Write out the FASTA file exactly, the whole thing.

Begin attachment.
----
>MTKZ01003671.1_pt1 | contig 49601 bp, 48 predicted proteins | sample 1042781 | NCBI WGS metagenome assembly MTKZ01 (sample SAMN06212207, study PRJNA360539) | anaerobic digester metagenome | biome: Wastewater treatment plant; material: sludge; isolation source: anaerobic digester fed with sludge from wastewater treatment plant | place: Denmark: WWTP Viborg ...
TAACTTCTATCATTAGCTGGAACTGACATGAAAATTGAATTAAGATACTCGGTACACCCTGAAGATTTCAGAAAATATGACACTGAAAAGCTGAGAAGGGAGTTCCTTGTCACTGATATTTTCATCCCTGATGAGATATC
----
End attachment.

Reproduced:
>MTKZ01003671.1_pt1 | contig 49601 bp, 48 predicted proteins | sample 1042781 | NCBI WGS metagenome assembly MTKZ01 (sample SAMN06212207, study PRJNA360539) | anaerobic digester metagenome | biome: Wastewater treatment plant; material: sludge; isolation source: anaerobic digester fed with sludge from wastewater treatment plant | place: Denmark: WWTP Viborg ...
TAACTTCTATCATTAGCTGGAACTGACATGAAAATTGAATTAAGATACTCGGTACACCCTGAAGATTTCAGAAAATATGACACTGAAAAGCTGAGAAGGGAGTTCCTTGTCACTGATATTTTCATCCCTGATGAGATATC